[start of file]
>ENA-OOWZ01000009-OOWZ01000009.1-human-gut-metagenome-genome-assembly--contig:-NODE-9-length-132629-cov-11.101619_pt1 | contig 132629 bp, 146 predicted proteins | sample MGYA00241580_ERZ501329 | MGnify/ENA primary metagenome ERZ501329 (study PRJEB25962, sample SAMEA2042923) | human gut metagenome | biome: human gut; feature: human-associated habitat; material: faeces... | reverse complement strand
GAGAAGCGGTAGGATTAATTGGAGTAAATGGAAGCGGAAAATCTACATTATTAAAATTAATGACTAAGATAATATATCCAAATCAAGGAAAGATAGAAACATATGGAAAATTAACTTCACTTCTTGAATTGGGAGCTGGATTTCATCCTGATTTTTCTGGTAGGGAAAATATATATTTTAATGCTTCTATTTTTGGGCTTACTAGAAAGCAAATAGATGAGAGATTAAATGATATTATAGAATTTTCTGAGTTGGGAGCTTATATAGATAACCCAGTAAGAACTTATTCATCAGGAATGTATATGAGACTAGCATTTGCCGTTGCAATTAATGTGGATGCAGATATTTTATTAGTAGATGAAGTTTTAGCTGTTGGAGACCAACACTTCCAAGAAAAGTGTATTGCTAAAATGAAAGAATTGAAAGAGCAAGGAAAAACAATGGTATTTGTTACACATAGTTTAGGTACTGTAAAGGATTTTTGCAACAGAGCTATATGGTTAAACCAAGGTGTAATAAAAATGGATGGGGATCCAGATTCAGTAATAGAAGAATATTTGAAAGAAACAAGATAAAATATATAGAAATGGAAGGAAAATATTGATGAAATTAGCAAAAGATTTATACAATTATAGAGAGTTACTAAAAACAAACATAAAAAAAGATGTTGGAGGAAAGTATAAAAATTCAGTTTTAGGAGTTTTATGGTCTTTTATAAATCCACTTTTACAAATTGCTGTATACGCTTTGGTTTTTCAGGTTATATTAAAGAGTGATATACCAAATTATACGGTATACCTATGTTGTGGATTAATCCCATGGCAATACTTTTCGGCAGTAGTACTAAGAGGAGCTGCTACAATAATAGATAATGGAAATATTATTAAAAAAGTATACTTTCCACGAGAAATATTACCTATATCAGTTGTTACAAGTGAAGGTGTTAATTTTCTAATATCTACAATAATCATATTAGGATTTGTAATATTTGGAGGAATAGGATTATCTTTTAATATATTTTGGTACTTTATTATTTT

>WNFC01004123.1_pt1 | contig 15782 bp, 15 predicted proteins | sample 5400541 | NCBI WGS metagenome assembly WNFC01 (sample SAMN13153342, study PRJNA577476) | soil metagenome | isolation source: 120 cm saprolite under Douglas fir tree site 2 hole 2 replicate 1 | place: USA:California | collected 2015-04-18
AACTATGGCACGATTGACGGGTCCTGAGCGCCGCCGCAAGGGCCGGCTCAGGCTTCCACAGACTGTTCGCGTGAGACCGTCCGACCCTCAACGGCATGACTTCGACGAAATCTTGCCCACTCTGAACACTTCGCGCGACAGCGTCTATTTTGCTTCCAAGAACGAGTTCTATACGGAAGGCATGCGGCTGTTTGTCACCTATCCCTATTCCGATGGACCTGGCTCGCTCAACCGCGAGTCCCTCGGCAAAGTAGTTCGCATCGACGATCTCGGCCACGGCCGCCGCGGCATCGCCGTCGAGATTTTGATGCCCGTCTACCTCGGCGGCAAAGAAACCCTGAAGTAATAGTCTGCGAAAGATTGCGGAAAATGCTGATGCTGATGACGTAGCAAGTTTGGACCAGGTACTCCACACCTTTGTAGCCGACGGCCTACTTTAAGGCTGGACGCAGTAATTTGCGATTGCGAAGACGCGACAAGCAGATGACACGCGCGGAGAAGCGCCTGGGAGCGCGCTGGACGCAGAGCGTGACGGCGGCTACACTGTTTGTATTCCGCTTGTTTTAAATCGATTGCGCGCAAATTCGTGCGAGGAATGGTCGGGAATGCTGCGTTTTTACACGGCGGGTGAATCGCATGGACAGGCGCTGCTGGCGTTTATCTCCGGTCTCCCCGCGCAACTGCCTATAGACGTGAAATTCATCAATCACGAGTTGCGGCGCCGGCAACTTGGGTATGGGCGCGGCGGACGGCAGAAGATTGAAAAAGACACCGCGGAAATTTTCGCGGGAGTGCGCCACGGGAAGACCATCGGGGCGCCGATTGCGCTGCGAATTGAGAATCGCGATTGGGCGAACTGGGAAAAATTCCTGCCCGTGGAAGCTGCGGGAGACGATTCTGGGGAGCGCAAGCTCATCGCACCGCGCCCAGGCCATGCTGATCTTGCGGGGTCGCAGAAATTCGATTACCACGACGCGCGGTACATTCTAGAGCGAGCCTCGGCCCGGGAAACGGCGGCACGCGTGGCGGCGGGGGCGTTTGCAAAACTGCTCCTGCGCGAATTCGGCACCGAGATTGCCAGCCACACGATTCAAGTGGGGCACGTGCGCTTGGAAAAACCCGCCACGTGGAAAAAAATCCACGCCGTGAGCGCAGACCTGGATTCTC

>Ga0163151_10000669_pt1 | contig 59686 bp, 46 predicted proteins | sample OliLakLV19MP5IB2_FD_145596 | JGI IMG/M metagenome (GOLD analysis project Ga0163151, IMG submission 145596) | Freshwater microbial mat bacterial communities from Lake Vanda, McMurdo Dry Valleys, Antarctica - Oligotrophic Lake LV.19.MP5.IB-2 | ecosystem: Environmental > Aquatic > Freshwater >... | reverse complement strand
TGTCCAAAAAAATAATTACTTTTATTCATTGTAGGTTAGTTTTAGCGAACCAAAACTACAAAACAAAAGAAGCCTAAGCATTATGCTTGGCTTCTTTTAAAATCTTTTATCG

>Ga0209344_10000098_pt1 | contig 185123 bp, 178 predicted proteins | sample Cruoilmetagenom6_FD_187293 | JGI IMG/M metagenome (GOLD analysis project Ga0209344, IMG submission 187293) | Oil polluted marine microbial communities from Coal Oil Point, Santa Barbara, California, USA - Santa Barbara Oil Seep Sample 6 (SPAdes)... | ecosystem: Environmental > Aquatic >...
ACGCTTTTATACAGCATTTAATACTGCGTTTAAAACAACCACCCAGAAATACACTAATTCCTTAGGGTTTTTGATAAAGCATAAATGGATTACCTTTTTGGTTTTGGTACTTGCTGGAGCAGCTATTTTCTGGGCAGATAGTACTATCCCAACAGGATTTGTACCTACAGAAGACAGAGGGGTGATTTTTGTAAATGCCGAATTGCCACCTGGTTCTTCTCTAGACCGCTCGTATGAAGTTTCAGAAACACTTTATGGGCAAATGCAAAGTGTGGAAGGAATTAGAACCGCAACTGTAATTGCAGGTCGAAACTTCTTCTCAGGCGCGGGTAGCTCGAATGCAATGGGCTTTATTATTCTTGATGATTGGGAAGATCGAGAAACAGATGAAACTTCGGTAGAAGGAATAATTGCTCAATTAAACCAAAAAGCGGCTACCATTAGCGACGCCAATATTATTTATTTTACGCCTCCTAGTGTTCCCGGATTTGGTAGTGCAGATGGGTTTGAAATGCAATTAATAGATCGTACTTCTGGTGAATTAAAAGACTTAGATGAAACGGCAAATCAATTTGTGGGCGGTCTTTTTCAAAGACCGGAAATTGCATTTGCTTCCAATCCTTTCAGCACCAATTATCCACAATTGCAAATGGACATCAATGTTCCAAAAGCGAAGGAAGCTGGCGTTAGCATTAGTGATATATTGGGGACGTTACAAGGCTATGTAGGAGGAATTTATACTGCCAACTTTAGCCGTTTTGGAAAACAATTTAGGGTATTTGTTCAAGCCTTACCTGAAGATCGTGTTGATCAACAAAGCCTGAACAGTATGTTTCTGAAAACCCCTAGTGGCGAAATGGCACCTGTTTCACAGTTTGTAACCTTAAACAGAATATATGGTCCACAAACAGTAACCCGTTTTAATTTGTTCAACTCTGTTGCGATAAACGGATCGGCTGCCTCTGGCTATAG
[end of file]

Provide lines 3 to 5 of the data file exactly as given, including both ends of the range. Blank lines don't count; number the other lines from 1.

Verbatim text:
>WNFC01004123.1_pt1 | contig 15782 bp, 15 predicted proteins | sample 5400541 | NCBI WGS metagenome assembly WNFC01 (sample SAMN13153342, study PRJNA577476) | soil metagenome | isolation source: 120 cm saprolite under Douglas fir tree site 2 hole 2 replicate 1 | place: USA:California | collected 2015-04-18
AACTATGGCACGATTGACGGGTCCTGAGCGCCGCCGCAAGGGCCGGCTCAGGCTTCCACAGACTGTTCGCGTGAGACCGTCCGACCCTCAACGGCATGACTTCGACGAAATCTTGCCCACTCTGAACACTTCGCGCGACAGCGTCTATTTTGCTTCCAAGAACGAGTTCTATACGGAAGGCATGCGGCTGTTTGTCACCTATCCCTATTCCGATGGACCTGGCTCGCTCAACCGCGAGTCCCTCGGCAAAGTAGTTCGCATCGACGATCTCGGCCACGGCCGCCGCGGCATCGCCGTCGAGATTTTGATGCCCGTCTACCTCGGCGGCAAAGAAACCCTGAAGTAATAGTCTGCGAAAGATTGCGGAAAATGCTGATGCTGATGACGTAGCAAGTTTGGACCAGGTACTCCACACCTTTGTAGCCGACGGCCTACTTTAAGGCTGGACGCAGTAATTTGCGATTGCGAAGACGCGACAAGCAGATGACACGCGCGGAGAAGCGCCTGGGAGCGCGCTGGACGCAGAGCGTGACGGCGGCTACACTGTTTGTATTCCGCTTGTTTTAAATCGATTGCGCGCAAATTCGTGCGAGGAATGGTCGGGAATGCTGCGTTTTTACACGGCGGGTGAATCGCATGGACAGGCGCTGCTGGCGTTTATCTCCGGTCTCCCCGCGCAACTGCCTATAGACGTGAAATTCATCAATCACGAGTTGCGGCGCCGGCAACTTGGGTATGGGCGCGGCGGACGGCAGAAGATTGAAAAAGACACCGCGGAAATTTTCGCGGGAGTGCGCCACGGGAAGACCATCGGGGCGCCGATTGCGCTGCGAATTGAGAATCGCGATTGGGCGAACTGGGAAAAATTCCTGCCCGTGGAAGCTGCGGGAGACGATTCTGGGGAGCGCAAGCTCATCGCACCGCGCCCAGGCCATGCTGATCTTGCGGGGTCGCAGAAATTCGATTACCACGACGCGCGGTACATTCTAGAGCGAGCCTCGGCCCGGGAAACGGCGGCACGCGTGGCGGCGGGGGCGTTTGCAAAACTGCTCCTGCGCGAATTCGGCACCGAGATTGCCAGCCACACGATTCAAGTGGGGCACGTGCGCTTGGAAAAACCCGCCACGTGGAAAAAAATCCACGCCGTGAGCGCAGACCTGGATTCTC

>Ga0163151_10000669_pt1 | contig 59686 bp, 46 predicted proteins | sample OliLakLV19MP5IB2_FD_145596 | JGI IMG/M metagenome (GOLD analysis project Ga0163151, IMG submission 145596) | Freshwater microbial mat bacterial communities from Lake Vanda, McMurdo Dry Valleys, Antarctica - Oligotrophic Lake LV.19.MP5.IB-2 | ecosystem: Environmental > Aquatic > Freshwater >... | reverse complement strand